Legal help for Afghans
Free legal advice is now available for Afghans in Australia seeking visas for loved ones stranded in Afghanistan.
The Melbourne-based Asylum Seeker Resource Centre this week launched an Afghanistan Legal Clinic supported by pro bono law firms and lawyer volunteers.
Maurice Blackburn and Gadens law firms will host the legal triage service to provide information, referrals and to assess legal needs.
Several other law firms and around 100 lawyers have also volunteered to provide legal assistance with visa applications through appointments in the legal clinic.
Principal solicitor and manager of the ASRC’s Human Rights Law Program Carolyn Graydon said demand for information and legal help had been overwhelming.
Dr Graydon said in the past two weeks ASRC had received around 400 calls and more than 100 emails a day from Afghan people in Australia desperate for information and help to bring family members to safety.
She said Australia’s current allocation of 3000 humanitarian visa places to people in Afghanistan was inadequate and significantly less than the 20,000 additional places provided by countries such as Canada.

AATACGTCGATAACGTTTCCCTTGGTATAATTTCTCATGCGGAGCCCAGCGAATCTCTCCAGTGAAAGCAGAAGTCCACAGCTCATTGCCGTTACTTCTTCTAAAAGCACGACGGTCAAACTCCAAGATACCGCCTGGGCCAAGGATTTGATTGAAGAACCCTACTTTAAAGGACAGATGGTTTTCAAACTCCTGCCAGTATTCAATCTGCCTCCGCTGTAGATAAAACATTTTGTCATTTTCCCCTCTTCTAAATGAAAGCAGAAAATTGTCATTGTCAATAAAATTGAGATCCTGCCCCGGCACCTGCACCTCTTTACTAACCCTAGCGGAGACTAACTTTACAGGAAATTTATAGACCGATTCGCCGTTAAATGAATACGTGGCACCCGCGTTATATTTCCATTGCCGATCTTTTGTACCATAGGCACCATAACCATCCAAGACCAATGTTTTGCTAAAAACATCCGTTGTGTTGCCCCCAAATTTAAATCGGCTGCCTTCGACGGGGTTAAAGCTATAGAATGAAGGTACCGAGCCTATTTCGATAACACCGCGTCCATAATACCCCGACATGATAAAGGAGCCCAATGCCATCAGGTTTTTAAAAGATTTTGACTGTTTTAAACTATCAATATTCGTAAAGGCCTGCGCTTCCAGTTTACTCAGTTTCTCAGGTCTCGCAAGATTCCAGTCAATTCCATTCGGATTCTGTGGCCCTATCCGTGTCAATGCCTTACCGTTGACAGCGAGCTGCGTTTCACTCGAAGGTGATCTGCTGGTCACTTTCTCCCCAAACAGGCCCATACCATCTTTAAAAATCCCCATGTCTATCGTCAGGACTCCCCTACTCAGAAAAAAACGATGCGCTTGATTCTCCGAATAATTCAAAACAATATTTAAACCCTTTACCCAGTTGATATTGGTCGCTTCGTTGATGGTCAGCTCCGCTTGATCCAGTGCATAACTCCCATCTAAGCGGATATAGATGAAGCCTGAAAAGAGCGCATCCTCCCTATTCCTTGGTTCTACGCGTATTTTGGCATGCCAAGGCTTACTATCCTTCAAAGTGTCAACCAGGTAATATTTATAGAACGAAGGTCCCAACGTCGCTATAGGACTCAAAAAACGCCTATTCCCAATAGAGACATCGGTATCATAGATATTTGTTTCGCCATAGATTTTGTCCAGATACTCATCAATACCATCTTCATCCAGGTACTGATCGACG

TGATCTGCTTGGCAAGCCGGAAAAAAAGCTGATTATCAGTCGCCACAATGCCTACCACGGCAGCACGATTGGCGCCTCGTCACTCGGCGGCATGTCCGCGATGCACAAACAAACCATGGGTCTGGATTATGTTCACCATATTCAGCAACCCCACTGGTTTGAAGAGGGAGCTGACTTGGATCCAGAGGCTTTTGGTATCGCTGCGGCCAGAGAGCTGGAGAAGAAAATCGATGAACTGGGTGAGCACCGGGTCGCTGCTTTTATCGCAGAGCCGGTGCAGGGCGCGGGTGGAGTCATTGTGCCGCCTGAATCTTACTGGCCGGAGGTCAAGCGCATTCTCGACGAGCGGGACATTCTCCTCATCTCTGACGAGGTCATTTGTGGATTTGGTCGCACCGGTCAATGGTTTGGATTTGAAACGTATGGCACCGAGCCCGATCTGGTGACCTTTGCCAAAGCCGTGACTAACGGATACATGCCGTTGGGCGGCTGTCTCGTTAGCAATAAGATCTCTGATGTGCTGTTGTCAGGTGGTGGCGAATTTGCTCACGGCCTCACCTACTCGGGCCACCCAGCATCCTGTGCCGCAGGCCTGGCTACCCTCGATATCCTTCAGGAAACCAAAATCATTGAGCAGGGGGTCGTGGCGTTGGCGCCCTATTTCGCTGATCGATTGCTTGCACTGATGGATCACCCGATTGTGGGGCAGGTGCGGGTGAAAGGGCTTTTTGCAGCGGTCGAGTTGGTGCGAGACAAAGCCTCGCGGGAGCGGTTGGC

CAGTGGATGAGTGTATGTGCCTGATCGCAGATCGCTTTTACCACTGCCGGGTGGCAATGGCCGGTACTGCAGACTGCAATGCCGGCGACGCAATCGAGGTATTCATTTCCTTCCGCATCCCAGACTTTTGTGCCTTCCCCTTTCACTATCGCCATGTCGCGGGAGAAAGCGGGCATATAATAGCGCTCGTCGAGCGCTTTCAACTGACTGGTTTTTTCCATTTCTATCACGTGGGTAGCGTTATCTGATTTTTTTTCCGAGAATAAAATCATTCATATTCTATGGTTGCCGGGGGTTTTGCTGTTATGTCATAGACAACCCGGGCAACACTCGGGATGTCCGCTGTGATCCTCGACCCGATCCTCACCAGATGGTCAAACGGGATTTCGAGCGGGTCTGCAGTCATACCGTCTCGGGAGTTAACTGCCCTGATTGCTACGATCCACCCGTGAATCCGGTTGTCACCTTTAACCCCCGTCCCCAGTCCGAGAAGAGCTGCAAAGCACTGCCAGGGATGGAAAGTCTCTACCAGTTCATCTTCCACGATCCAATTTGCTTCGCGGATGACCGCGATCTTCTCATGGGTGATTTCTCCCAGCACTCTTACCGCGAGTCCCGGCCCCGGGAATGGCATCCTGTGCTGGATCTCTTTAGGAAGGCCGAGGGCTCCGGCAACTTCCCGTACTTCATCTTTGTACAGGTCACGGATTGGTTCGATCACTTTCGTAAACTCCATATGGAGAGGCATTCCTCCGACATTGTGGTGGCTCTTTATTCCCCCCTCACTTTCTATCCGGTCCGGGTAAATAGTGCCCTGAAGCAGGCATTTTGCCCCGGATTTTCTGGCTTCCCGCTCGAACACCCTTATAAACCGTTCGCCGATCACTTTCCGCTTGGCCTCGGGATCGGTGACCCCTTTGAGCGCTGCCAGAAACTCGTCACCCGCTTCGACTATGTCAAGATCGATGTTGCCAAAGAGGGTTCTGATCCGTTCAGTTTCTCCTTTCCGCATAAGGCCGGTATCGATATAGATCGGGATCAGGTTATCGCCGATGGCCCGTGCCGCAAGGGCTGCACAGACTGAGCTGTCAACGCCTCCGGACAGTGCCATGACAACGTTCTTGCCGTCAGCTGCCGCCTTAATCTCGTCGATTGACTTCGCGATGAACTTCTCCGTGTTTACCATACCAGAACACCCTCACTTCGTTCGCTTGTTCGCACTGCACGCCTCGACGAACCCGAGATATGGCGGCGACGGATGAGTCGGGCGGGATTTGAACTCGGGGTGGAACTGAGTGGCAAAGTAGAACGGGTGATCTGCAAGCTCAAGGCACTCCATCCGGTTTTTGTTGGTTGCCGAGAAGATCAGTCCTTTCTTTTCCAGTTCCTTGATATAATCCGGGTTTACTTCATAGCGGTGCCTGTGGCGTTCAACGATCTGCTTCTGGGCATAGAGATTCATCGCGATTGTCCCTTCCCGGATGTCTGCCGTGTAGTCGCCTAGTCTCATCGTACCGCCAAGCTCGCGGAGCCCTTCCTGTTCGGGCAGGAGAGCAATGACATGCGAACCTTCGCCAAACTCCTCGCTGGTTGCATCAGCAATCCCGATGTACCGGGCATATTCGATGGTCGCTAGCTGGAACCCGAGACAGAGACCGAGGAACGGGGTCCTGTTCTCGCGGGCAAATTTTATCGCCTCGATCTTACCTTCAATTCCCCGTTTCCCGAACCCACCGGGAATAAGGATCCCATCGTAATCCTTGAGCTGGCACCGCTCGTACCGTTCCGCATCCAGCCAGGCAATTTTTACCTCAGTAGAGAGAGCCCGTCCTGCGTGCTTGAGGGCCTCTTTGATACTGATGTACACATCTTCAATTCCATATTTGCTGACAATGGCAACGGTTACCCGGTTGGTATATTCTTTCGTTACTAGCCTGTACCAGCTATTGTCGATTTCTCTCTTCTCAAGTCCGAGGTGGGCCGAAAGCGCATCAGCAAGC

‘‘We continue to hear tragic stories of preventable deaths of wives or children who have died in Afghanistan while their husband and father in Australia has been helpless to assist them,’’ Dr Graydon said.
She said Australian Afghanistan community members also faced a morass of red tape, including visa processing times of several years, costly visa application fees
— nearly $8000 to sponsor a spouse and nearly $3000 for a child — and cumbersome visa lodgement requirements, requiring some visa applications to be lodged by courier to the Australian Embassy in Amman, Jordan.
She said temporary protection visa holders were ineligible to even apply for family reunion or to propose relatives under the special humanitarian visa categories.
‘‘This is not only about decency, compassion and humanity, but the right to family reunion is also recognised under international law, highlighting yet another massive shortfall in Australian law, which fails to meet basic international standards,’’ Dr Graydon said.
The ASRC can be contacted on 9326 6066.